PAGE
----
On Monday night at Kauffman Stadium in Kansas City, the 27th edition of the the Home Run Derby will take center stage.
In some circles, the Home Run Derby is regarded as a bigger event than the All-Star Game itself, if just for the sheer spectacle and majesty of it all.
To be sure, there have been memorable performances recorded in the Home Run Derby since its inception in 1985.
Let's take a look at 10 of those memories.
Looking at New York Yankees second baseman Robinson Cano doesn't exactly conjure up images of a pure power hitter.
Cano has never cracked the 30-homer barrier in a single season, but that could change this year, with 20 heading into the All-Star break.
Cano will be defending his Home Run Derby championship on Monday night, after an epic battle last year with Boston Red Sox first baseman Adrian Gonzalez.
Cano nipped Gonzalez by one homer to take home the crown, ripping several balls far into the night at Chase Field in Phoenix.
An impressive performance for a man who is seemingly dwarfed by other power hitters of the day.
In the 2002 Home Run Derby at Miller Park in Milwaukee, Jason Giambi took home the honors, beating Chicago Cubs slugger Sammy Sosa in the finals 7-1.
However, Sosa put on a performance for the ages, absolutely smoking at least seven balls that traveled 500 feet, including one that bounced off Bernie Brewer's slide.
At least something good came out of the 2002 All-Star festivities.
In 2005, MLB changed the format of the Home Run Derby, with players representing their home countries rather than their respective leagues. It was essentially a promotion for the very first World Baseball Classic, held the following spring.
Philadelphia Phillies right fielder Bobby Abreu represented the country of Venezuela quite nicely, thank you.
Abreu slugged a record 24 home runs in the first round and followed up with 11 more in the finals to defeat Ivan Rodriguez of the Detroit Tigers. Abreu's total of 41 long balls on the night is still a Home Run Derby record.
Angel Stadium in Anaheim has always been known as a pitcher-friendly park, but in July 2010, Boston Red Sox designated hitter David Ortiz made it look like a Little League field.
Ortiz crushed ball after ball far into the night, saving his best for last by hitting a finals-tying 11 home runs to easily defeat Florida Marlins shortstop Hanley Ramirez and take home his first Derby crown.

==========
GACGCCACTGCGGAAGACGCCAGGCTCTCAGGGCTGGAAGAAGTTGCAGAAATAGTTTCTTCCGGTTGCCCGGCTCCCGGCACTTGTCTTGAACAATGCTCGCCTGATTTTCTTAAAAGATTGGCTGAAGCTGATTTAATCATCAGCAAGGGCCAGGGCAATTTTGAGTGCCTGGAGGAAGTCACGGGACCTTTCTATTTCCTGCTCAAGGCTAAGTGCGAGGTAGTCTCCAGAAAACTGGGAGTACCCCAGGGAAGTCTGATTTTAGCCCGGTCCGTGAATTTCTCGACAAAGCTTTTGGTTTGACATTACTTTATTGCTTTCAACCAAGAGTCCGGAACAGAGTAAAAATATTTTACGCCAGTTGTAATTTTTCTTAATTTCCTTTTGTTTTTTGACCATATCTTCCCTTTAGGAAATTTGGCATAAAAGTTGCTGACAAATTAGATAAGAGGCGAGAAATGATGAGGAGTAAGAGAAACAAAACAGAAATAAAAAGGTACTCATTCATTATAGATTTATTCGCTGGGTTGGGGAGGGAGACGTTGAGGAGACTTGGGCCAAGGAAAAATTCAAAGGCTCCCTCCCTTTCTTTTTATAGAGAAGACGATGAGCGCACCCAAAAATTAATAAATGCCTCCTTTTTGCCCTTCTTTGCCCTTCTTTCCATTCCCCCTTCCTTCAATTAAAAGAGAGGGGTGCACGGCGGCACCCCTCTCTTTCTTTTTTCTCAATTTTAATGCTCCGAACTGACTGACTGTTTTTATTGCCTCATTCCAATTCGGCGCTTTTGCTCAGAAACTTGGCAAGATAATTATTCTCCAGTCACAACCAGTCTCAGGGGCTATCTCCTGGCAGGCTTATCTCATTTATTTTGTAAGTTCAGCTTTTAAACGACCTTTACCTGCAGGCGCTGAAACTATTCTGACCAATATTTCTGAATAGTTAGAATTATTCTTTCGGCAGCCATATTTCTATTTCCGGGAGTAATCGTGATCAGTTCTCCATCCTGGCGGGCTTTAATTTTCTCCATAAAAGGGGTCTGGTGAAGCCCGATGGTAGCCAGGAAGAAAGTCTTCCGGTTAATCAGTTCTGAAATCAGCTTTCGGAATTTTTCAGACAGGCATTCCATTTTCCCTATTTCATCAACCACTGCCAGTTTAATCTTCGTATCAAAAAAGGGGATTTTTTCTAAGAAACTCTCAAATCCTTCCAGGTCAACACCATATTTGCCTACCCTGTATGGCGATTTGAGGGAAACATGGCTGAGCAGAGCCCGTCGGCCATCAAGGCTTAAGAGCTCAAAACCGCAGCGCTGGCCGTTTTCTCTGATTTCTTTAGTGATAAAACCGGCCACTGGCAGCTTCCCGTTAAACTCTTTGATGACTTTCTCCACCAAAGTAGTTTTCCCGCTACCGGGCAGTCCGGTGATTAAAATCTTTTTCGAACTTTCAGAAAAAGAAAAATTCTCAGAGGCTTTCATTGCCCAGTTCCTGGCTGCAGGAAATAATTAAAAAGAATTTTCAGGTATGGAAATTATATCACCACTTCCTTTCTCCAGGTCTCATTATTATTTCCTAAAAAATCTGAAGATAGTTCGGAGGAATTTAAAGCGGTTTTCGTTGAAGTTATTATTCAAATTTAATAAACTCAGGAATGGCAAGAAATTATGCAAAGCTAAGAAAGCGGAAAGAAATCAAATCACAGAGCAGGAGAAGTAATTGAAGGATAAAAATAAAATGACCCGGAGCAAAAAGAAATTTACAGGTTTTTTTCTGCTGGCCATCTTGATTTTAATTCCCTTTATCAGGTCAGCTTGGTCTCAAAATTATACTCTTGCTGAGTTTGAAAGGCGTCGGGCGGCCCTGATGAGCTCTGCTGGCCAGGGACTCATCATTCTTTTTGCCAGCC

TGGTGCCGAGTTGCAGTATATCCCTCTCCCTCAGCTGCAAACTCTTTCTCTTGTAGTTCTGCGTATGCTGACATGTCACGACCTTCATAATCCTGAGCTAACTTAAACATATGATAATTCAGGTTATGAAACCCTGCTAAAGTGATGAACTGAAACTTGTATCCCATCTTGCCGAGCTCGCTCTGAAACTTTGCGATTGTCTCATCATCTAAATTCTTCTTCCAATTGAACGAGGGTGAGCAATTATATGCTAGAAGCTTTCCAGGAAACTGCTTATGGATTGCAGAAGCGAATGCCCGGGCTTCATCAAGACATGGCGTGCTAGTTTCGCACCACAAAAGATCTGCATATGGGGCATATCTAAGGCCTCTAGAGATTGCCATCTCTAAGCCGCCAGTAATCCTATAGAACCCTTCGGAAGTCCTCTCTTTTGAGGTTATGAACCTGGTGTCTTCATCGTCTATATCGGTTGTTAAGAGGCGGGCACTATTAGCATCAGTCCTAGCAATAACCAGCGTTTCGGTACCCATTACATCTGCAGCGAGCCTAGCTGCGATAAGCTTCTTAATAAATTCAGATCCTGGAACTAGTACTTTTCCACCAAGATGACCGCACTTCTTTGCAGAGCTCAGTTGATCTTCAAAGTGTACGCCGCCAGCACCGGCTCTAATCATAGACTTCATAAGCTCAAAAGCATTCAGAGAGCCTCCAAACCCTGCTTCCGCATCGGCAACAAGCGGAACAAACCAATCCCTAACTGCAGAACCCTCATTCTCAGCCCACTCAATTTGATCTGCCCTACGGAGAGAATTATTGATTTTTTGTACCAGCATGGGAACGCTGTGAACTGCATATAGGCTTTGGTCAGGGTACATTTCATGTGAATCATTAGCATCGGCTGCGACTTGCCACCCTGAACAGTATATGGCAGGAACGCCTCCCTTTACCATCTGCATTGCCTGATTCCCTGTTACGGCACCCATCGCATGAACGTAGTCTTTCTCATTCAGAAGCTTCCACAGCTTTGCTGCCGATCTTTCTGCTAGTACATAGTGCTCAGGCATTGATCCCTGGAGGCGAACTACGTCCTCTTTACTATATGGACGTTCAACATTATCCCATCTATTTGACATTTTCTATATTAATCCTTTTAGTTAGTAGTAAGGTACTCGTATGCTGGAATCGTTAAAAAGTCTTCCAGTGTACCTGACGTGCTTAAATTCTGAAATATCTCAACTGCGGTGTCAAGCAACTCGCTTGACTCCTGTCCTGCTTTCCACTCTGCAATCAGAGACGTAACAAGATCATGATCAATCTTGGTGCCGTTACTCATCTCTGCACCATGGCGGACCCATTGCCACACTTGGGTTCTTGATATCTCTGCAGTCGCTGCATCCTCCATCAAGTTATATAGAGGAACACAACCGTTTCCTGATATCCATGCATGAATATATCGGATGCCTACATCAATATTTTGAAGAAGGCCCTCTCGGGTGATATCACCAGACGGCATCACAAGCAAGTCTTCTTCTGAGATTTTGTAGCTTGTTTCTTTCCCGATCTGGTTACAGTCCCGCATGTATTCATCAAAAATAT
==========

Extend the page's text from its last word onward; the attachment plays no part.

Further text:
On the night, Ortiz hit 32 home runs that traveled an estimated 12,975 feet.
That's just under 2.5 miles.
In the 1999 Home Run Derby, much of the focus was on St. Louis Cardinals slugger Mark McGwire, and rightfully so. After all, he broke Roger Maris' single-season home run record the year before, and had 28 homers heading into the All-Star break.
But on this night, Seattle Mariners center fielder Ken Griffey Jr. stole the spotlight.
Griffey successfully defended his 1998 Derby crown with a 10 home run effort in the second round to steal McGwire's thunder.
In the 2003 Home Run Derby at US Cellular Field in Chicago, New York Yankees first baseman Jason Giambi did not win the crown—that honor went to Anaheim Angels outfielder Garrett Anderson.
However, Giambi's performance in the first round was what everyone remembered. Giambi at one point smoked 10 home runs in just 12 swings, ending up with 12 total in the first round.
When the 1999 Home Run Derby came around, everyone was waiting with rapt anticipation to see what St. Louis Cardinals first baseman Mark McGwire could do with the bat at hitter-friendly Fenway Park.
No one walked away thinking that McGwire disappointed.
While he didn't win the event, McGwire lit up the New England sky as brightly as the Fourth of July fireworks display at the Esplanade just a week earlier.
McGwire hit light towers, billboards and everything else in between, launching 16 home runs in all. At one point, McGwire hit four balls in succession that all traveled over 470 feet.
In 1993, the All-Star Game festivities were being hosted at Camden Yards in Baltimore for the first time, and the Home Run Derby became special for one particular swing.
Seattle Mariners center fielder Ken Griffey Jr. launched a moon shot that traveled out of Camden Yards and hit the B&O Warehouse on the fly.
No one has done that since, some 19 years later.
In 1998, All-Star vote leader Ken Griffey Jr. nearly didn't participate in the Home Run Derby. However, after listening to the outcry from fans who were livid that he decided to pass on the contest, he changed his mind.
It was a pretty good decision.
Griffey put on a show at Coors Field in Denver, besting an impressive field of hitters (Mark McGwire, Alex Rodriguez, Jim Thome, Vinny Castilla) to capture the second Home Run Derby title of his career.
In 2008, at the final All-Star Game festivities to be hosted by the old Yankee Stadium, Texas Rangers outfielder Josh Hamilton put on a performance in the first round that is without question the single greatest moment in Home Run Derby history.
Hamilton didn't just hit a record-smashing 28 homers in the first round—it was the way he hit them. At one point, Hamilton hit 13 home runs in a row.
One ball traveled an estimated 502 feet, and several others landed in the upper deck in right field. It's probably not surprising that Hamilton didn't win the event —that honor went to Minnesota Twins first baseman Justin Morneau. Hamilton had to have worn himself out after putting on a show that absolutely wowed everyone, whether in attendance or watching from afar.
Doug Mead is a featured columnist with Bleacher Report. His work has been featured on the Seattle Post-Intelligencer, SF Gate, CBS Sports, the Los Angeles Times and the Houston Chronicle.